Tag Archives: Camps

How to Know a Camper


Showerhead (Photo credit: Wikipedia)

Know what’s awesome? Camping. But if you take awesome and multiply it by spectacular, you get the feeling you have after you take a shower in your own bathroom at your own house after a weekend of camping.

Maybe it’s because I know my feet will still be clean in an hour. (Campers shower, throw flip-flops on and head back outside.). Maybe it’s that I can take my time and not worry about a gray water tank filling up or whether I brought enough quarters to the campground shower to get the conditioner out of my hair. I’m not sure exactly what makes such a mundane, daily task become so absolutely, beautifully blissful after a weekend camping. I am sure that the only comparable feeling is taking ski boots off after a long day of skiing.

Anyway, while in the shower on Monday after arriving home from a Labor Day weekend spent camping, I got to thinking about how some phenomena, like the blissful shower, are specific to camping.

It got me thinking about a few little quirky things about my family and me that are a result of camping. If I noticed these traits on another woman, I’d know she was a fellow camper.

Here are a few – what other ways can you tell someone is a camper even when they aren’t near their tent or camper?

1. Her infant or toddler’s stroller smells like beer. (Strollers have cup holders for a reason, but campground roads are often bumpy and some spillage can occur. Every weekend camping I spill a little adult beverage on the stroller and can never quite get it out and wonder if people in my neighborhood or other parents at the park secretly wonder what is in Buster’s sippy cup.)

2. After a long weekend, it looks like her face, shoulders and feet went on a posh tropical vacation but they left her back, legs, and stomach behind. The tan lines on the feet will likely look like flip-flops and may appear darker due to residual camping dirt. If her children are over 7, she may have a tanned area on each leg between her knees and shorts. This is because after your children are 7 can MAY be able to find time to sit down in daylight while camping. Her husband’s tan lines will be similar but if he has short hair, the term “red neck” can be quite literal and allegorical at the same time.

3. Her children look like they’ve contracted some horrible infectious skin disease, but it’s just mosquito bites and dirt stuck to the roasted marshmallow left on their faces.

4. At sporting events or the park or wherever, when bad weather strikes, she’s prepared for it with a rain poncho, umbrella or other gear she grabs from her car. When she takes out said gear, everyone starts sniffing and asking if something is on fire. Alas, it is just aforementioned gear’s residual campfire odor.

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Campers and Determined, Mobile Toddlers; a Good Mix?

I can’t believe I haven’t posted anything about motorhomin’ yet (when you read “motorhomin'” it should sound the way “motorboatin'” does in Little Big Town‘s “Pontoon.” I just decided that.  “In a Rrrr Vvv… Out here in the open…motorhomin’.”) We started in April and went 5 weekends in a row. Of course, I do believe I might be ridiculed for blogging by the fire.  So that’s part of my excuse.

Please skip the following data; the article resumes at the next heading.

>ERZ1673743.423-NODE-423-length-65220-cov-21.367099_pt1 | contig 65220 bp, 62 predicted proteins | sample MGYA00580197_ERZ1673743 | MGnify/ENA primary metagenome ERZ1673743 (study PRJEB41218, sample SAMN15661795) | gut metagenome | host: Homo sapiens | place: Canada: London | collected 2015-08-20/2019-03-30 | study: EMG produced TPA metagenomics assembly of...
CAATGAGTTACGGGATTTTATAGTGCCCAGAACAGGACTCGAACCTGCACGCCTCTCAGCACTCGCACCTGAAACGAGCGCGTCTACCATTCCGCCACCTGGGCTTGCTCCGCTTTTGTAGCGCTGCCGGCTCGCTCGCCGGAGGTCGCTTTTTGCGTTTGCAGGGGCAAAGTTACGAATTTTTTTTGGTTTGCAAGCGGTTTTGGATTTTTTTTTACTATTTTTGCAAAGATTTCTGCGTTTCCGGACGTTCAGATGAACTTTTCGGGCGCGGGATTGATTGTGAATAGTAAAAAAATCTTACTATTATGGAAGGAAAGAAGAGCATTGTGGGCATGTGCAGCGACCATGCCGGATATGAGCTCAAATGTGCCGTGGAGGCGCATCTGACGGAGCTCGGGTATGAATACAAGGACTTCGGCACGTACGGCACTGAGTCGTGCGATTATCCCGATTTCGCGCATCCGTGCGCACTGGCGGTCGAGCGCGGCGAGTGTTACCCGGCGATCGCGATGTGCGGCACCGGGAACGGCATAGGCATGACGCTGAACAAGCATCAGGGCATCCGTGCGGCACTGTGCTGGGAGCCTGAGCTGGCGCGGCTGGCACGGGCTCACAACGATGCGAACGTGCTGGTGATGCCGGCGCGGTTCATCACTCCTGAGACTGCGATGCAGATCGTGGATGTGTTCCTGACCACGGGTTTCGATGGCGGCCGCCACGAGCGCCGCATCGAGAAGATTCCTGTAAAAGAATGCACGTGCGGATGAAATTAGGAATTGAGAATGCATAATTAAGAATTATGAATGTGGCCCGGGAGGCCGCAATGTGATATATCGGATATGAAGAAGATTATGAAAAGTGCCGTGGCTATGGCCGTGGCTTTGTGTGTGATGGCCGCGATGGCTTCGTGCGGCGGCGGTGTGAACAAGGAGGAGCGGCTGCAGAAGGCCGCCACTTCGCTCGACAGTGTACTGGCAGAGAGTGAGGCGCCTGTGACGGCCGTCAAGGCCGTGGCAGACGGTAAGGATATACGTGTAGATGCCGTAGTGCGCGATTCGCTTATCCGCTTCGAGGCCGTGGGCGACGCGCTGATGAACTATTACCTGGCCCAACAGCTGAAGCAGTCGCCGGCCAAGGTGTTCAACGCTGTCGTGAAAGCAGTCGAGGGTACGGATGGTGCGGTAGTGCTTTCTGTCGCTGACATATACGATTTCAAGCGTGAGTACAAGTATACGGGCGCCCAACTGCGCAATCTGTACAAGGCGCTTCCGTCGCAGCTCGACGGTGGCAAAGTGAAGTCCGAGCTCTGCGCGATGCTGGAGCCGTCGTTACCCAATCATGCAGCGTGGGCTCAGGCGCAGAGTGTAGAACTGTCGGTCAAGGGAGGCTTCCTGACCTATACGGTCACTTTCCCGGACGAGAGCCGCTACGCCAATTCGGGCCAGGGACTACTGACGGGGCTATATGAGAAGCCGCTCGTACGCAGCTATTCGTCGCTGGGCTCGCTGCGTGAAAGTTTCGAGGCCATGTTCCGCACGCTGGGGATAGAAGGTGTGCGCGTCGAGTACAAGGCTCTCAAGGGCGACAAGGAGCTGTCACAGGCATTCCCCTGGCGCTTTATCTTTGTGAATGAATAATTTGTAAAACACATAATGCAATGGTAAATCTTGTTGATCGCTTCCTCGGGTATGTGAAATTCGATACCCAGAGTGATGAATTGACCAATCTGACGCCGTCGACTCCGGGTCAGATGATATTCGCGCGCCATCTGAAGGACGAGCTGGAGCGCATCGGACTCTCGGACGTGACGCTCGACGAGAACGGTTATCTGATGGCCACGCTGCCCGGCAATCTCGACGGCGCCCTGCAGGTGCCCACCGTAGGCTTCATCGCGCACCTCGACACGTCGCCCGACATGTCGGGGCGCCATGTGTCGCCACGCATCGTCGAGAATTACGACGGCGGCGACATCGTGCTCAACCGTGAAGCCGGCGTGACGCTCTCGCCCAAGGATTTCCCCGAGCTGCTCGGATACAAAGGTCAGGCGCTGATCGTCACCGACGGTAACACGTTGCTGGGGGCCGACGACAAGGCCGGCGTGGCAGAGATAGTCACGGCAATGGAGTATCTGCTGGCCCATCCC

During that timeframe, baby Buster turned 1. We threw him a nice sock monkey party which he seemed to like.  But more importantly, he’s 1 now.  I don’t know if you’ve had experience with a one-year-old boy, but they are strong for their size.  And awkwardly mobile.  Somehow, either crawling or with his lurching walk, he can identify and get to the most dangerous item in a room in seconds.

Which means camping with him is a much different experience than last year. His mobility is something I’m proud of and grateful for, but it makes being in a camper difficult. Campers are designed to provide as much convenience as possible in a very small package. That means important switches, etc., are usually placed right at perfect toddler height.

In fact, if you could magically de-electrify, unsharp, and remove all flame-creating items from a camper and place that squishy foamy stuff under the stuff that would be climbed and then fallen off of, you could charge a small fortune for toddlers to visit. Because thy LOVE that every hole, toilet, switch, bed, and dangerous item is just at their level.  Add a steering wheel and a radio from 1992 like my RV has, and it’s toddler heaven.  The old-fashioned heavy metal seatbelts can amuse my three-year-old for hours.

Even the larger, newer motorhomes aren’t designed with children’s safety in mind.  They’re a little better, but there’s just no way to fit what needs to be fitted in a camper while keeping stuff out of kids’ reach.

So, here, I bare all.  The true danger I expose my children to camping in our camper. (Not to mention how old and messy my camper is.)  Enjoy this gallery of what a 1-year-old loose in our camper’s adventure might entail.  Click on one of the pictures to have the gallery open into a slide show.  (Please note that no toddlers are ever harmed in the photographing of or act of camping.  We actually don’t have hot coffee over his head- we make it after he wakes up.  And we don’t let him wander around the camper.  And we have those safety things for the outlets, too.  Mostly, we use common sense.  So don’t go getting all DCF on me.)

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